Sacred Love

Cleveland, OH, US
State Theatrewith Chris Botti
Sting mixes hits and misses for swarm of swooning fans...

Former Police chief Sting played good cop/bad cop during a sold-out concert Monday night at Playhouse Square's State Theatre.

Good Sting aimed to please with solo hits and selections from his old band's catalog. Bad Sting aimlessly took liberties with arrangements and focused too much on his new album, 'Sacred Love'.

Either way, the singer-bassist drove the soccer moms in the audience crazy - to a point. When their British idol belted out the exotic Jaguar jingle 'Desert Rose', a few ladies politely asked a beefy security guard if they could rush the stage. He politely sent them back to their seats.

The opening number, 'Walking on the Moon', was reworked in cocktail-lounge mode, with disappointing results. It's bad enough Rod Stewart had a go at the Great American Songbook. But we must draw the line at taking a page from the Great Police Songbook and giving it the Cole Porter treatment.

Sting hit his stride soon enough with a soaring new tune, 'Inside'. As the 52-year-old Rock and Roll Hall of Famer waxed polysyllabic about love's complexities, electric-blue cyber-nymphs cavorted on three large video screens.

'Dead Man's Rope', a touching ballad, was embellished with video of a topless Ani DiFranco lookalike twirling a hula hoop. Discuss.

The imagery was less cryptic during 'This War'. ''You may have won this war we're fighting/But would you tolerate the peace?'' Sting crooned pointedly against a backdrop of oil rigs and bomb-dropping fighter planes. A handful of fans walked out, although there was no telling if the miniexodus was a protest or merely a potty break.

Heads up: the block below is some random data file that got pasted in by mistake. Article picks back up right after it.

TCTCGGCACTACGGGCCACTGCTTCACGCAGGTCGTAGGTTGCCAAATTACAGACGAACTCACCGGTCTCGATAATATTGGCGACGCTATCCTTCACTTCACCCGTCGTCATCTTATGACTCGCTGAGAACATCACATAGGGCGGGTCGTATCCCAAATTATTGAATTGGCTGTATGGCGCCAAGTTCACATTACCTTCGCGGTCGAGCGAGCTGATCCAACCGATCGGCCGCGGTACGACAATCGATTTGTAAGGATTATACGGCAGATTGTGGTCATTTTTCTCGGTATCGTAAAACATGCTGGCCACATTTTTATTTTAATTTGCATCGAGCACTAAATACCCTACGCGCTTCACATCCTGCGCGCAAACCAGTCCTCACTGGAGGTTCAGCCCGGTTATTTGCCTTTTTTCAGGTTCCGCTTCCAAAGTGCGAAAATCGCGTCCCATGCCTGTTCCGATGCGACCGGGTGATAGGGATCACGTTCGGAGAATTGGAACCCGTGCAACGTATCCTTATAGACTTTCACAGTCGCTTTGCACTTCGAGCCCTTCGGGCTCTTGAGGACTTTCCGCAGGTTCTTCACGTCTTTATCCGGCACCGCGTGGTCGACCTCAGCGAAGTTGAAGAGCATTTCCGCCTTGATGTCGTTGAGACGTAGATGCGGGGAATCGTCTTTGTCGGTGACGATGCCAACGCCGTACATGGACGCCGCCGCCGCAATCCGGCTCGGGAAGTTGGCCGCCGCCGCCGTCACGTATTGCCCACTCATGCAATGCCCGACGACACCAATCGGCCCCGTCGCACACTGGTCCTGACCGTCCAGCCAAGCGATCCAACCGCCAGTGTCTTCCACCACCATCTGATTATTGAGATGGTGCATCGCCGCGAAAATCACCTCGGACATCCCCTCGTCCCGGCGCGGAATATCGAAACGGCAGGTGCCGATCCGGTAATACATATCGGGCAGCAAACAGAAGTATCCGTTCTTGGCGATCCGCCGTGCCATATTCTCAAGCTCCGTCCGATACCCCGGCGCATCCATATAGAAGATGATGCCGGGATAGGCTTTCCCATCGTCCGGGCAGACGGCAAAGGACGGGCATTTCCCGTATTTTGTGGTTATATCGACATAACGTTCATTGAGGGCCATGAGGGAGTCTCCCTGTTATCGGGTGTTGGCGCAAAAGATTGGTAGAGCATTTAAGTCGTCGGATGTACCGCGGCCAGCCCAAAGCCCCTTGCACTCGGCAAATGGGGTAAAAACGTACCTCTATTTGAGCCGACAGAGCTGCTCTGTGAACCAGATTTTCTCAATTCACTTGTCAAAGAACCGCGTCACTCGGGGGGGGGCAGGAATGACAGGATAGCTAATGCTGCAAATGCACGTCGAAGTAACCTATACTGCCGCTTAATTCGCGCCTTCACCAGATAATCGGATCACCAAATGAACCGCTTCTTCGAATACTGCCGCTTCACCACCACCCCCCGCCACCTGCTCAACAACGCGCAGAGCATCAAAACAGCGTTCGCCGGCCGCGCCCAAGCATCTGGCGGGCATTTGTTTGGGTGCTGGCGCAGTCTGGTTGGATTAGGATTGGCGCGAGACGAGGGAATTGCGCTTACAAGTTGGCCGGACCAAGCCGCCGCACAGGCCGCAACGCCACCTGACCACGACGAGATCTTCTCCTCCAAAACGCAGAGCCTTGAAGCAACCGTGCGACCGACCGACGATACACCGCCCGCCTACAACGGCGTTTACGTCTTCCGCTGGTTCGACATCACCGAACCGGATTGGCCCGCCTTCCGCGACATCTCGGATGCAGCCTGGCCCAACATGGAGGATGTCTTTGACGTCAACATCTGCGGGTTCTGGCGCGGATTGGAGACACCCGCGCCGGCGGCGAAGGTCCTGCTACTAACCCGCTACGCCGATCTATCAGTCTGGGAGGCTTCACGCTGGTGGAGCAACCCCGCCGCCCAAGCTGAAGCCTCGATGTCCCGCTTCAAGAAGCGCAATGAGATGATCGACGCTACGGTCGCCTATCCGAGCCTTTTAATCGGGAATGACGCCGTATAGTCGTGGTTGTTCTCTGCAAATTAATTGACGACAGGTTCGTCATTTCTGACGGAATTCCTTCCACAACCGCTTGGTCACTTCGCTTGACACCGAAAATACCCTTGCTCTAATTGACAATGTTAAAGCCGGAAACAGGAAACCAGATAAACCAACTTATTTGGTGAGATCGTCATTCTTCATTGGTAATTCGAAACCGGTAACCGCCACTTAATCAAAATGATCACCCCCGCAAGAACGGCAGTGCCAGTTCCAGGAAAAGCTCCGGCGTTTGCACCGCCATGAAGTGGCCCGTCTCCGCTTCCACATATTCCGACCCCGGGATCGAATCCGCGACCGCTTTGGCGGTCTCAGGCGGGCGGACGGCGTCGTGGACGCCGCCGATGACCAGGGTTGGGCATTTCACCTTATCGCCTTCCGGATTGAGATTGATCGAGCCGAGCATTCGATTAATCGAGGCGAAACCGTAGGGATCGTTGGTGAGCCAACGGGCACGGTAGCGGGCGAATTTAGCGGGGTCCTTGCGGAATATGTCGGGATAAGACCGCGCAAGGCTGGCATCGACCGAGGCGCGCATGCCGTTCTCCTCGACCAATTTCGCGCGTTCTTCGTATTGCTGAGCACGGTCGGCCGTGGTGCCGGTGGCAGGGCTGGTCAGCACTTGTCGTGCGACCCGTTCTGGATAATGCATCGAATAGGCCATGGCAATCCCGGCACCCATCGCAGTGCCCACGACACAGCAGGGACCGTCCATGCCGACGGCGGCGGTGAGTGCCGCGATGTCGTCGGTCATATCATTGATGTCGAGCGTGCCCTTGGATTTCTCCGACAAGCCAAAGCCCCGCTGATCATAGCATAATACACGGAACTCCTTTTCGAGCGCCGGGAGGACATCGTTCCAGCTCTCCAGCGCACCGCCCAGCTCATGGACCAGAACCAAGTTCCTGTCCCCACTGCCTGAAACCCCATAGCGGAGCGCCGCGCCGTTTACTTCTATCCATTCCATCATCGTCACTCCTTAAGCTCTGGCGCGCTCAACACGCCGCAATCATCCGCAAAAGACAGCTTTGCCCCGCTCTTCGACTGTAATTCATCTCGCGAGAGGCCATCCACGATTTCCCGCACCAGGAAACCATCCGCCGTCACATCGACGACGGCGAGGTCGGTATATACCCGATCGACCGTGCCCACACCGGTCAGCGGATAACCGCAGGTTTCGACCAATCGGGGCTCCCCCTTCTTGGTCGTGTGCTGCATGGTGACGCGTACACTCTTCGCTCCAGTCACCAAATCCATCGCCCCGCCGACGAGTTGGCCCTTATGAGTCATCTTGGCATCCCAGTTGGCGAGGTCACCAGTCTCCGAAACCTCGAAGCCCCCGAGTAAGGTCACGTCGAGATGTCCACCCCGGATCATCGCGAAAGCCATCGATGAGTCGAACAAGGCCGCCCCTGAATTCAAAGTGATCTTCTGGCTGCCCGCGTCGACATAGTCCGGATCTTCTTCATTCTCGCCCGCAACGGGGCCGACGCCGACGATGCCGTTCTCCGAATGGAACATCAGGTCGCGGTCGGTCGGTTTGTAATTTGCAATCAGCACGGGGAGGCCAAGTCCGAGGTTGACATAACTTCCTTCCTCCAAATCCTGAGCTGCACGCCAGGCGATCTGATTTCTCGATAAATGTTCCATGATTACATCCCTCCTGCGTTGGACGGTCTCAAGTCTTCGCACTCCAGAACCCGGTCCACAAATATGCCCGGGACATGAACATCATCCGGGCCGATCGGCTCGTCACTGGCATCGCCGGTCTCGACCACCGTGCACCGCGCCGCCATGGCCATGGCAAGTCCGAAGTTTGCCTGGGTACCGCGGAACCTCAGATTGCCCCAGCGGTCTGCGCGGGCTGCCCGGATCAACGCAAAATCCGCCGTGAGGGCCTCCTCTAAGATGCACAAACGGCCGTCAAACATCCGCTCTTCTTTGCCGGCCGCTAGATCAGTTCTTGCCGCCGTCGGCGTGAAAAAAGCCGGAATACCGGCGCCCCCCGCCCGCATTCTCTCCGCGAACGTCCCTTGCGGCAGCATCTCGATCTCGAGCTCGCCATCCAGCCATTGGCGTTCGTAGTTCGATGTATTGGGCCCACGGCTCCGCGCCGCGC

Sting missed four gigs within the past two weeks because of an unspecified illness, although his voice was in fine fettle as he packed 21 songs into this two-hour performance.

Trumpet-blowing opening act Chris Botti sauntered onstage for a squiggly solo in the middle of 'I Was Brought to My Senses'. His own set of sedated smooth jazz paid tribute to Miles Davis, although it owed more to Chuck Mangione.

Amid 'Fragile', 'Fields of Gold', 'If I Ever Lose My Faith in You' and other past glories, Sting did nine tunes from his latest album - at least five new tunes too many. Sparks flew during 'Whenever I Say Your Name', a sizzling duet with backing vocalist Joy Rose. On the other hand, the former Gordon Sumner should've ditched 'Stolen Car', a silly ditty about a psychic car thief.

A faithful rendition of the Police oldie 'Hole in My Life' was a treat. But Sting's genteel seven-piece backing band didn't do justice to 'Synchronicity II'. The momentum-killing reggae break in the middle of 'Roxanne', complete with a bit of 'The Bed's Too Big Without You', was a pity, too.

Sting rebounded during the encore, peaking with a breathtaking 'Every Breath You Take'. Unfortunately, he ended the evening on a lackluster note with 'A Thousand Years'.

Poor chap. After years of tantric sex, it seems he no longer has any concept of climax.

(c) The Plain Dealer by Jon Soeder